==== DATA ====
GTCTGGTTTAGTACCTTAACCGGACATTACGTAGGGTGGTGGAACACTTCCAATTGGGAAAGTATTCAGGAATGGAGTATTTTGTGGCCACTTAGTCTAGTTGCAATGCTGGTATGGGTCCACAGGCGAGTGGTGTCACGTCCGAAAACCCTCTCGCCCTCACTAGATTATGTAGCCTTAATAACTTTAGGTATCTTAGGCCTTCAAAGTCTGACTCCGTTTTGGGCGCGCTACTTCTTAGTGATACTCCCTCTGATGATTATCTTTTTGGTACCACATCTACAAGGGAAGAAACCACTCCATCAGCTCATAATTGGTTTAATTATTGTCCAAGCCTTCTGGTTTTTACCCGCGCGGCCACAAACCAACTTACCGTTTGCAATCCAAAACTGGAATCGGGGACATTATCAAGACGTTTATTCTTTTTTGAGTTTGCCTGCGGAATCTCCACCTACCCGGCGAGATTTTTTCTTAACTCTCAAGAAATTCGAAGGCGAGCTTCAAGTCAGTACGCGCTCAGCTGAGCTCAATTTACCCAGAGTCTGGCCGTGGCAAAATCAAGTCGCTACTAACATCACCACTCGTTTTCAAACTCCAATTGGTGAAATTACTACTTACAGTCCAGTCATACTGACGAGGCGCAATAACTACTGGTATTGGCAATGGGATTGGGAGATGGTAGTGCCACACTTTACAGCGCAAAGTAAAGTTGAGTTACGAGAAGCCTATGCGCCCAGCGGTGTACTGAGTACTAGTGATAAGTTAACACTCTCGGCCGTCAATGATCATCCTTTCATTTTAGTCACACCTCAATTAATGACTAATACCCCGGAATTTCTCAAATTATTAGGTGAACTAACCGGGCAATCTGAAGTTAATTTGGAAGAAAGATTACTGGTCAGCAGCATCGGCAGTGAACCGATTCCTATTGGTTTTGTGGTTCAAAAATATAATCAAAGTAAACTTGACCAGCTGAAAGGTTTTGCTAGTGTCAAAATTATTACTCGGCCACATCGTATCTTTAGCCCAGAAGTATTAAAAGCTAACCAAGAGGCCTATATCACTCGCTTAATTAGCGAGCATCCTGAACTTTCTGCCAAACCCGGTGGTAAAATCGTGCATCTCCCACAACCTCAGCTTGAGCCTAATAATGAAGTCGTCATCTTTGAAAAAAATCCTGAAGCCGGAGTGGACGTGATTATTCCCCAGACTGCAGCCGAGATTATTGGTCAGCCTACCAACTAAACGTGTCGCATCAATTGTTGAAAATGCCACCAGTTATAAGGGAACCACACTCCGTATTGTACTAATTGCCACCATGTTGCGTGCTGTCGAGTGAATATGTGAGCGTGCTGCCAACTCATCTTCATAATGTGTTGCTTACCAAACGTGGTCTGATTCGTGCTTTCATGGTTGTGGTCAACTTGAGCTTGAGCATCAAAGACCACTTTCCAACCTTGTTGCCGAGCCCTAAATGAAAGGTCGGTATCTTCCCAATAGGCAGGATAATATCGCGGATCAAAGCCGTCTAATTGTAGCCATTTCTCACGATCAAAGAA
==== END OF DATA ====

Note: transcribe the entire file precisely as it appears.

GTCTGGTTTAGTACCTTAACCGGACATTACGTAGGGTGGTGGAACACTTCCAATTGGGAAAGTATTCAGGAATGGAGTATTTTGTGGCCACTTAGTCTAGTTGCAATGCTGGTATGGGTCCACAGGCGAGTGGTGTCACGTCCGAAAACCCTCTCGCCCTCACTAGATTATGTAGCCTTAATAACTTTAGGTATCTTAGGCCTTCAAAGTCTGACTCCGTTTTGGGCGCGCTACTTCTTAGTGATACTCCCTCTGATGATTATCTTTTTGGTACCACATCTACAAGGGAAGAAACCACTCCATCAGCTCATAATTGGTTTAATTATTGTCCAAGCCTTCTGGTTTTTACCCGCGCGGCCACAAACCAACTTACCGTTTGCAATCCAAAACTGGAATCGGGGACATTATCAAGACGTTTATTCTTTTTTGAGTTTGCCTGCGGAATCTCCACCTACCCGGCGAGATTTTTTCTTAACTCTCAAGAAATTCGAAGGCGAGCTTCAAGTCAGTACGCGCTCAGCTGAGCTCAATTTACCCAGAGTCTGGCCGTGGCAAAATCAAGTCGCTACTAACATCACCACTCGTTTTCAAACTCCAATTGGTGAAATTACTACTTACAGTCCAGTCATACTGACGAGGCGCAATAACTACTGGTATTGGCAATGGGATTGGGAGATGGTAGTGCCACACTTTACAGCGCAAAGTAAAGTTGAGTTACGAGAAGCCTATGCGCCCAGCGGTGTACTGAGTACTAGTGATAAGTTAACACTCTCGGCCGTCAATGATCATCCTTTCATTTTAGTCACACCTCAATTAATGACTAATACCCCGGAATTTCTCAAATTATTAGGTGAACTAACCGGGCAATCTGAAGTTAATTTGGAAGAAAGATTACTGGTCAGCAGCATCGGCAGTGAACCGATTCCTATTGGTTTTGTGGTTCAAAAATATAATCAAAGTAAACTTGACCAGCTGAAAGGTTTTGCTAGTGTCAAAATTATTACTCGGCCACATCGTATCTTTAGCCCAGAAGTATTAAAAGCTAACCAAGAGGCCTATATCACTCGCTTAATTAGCGAGCATCCTGAACTTTCTGCCAAACCCGGTGGTAAAATCGTGCATCTCCCACAACCTCAGCTTGAGCCTAATAATGAAGTCGTCATCTTTGAAAAAAATCCTGAAGCCGGAGTGGACGTGATTATTCCCCAGACTGCAGCCGAGATTATTGGTCAGCCTACCAACTAAACGTGTCGCATCAATTGTTGAAAATGCCACCAGTTATAAGGGAACCACACTCCGTATTGTACTAATTGCCACCATGTTGCGTGCTGTCGAGTGAATATGTGAGCGTGCTGCCAACTCATCTTCATAATGTGTTGCTTACCAAACGTGGTCTGATTCGTGCTTTCATGGTTGTGGTCAACTTGAGCTTGAGCATCAAAGACCACTTTCCAACCTTGTTGCCGAGCCCTAAATGAAAGGTCGGTATCTTCCCAATAGGCAGGATAATATCGCGGATCAAAGCCGTCTAATTGTAGCCATTTCTCACGATCAAAGAA